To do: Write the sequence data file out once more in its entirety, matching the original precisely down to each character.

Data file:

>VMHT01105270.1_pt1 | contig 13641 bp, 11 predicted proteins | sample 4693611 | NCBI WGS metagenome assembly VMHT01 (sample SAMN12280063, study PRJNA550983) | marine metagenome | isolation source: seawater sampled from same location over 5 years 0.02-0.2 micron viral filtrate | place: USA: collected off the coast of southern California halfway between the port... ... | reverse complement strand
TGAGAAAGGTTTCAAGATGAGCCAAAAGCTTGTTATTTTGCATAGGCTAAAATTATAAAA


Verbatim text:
>VMHT01105270.1_pt1 | contig 13641 bp, 11 predicted proteins | sample 4693611 | NCBI WGS metagenome assembly VMHT01 (sample SAMN12280063, study PRJNA550983) | marine metagenome | isolation source: seawater sampled from same location over 5 years 0.02-0.2 micron viral filtrate | place: USA: collected off the coast of southern California halfway between the port... ... | reverse complement strand
TGAGAAAGGTTTCAAGATGAGCCAAAAGCTTGTTATTTTGCATAGGCTAAAATTATAAAA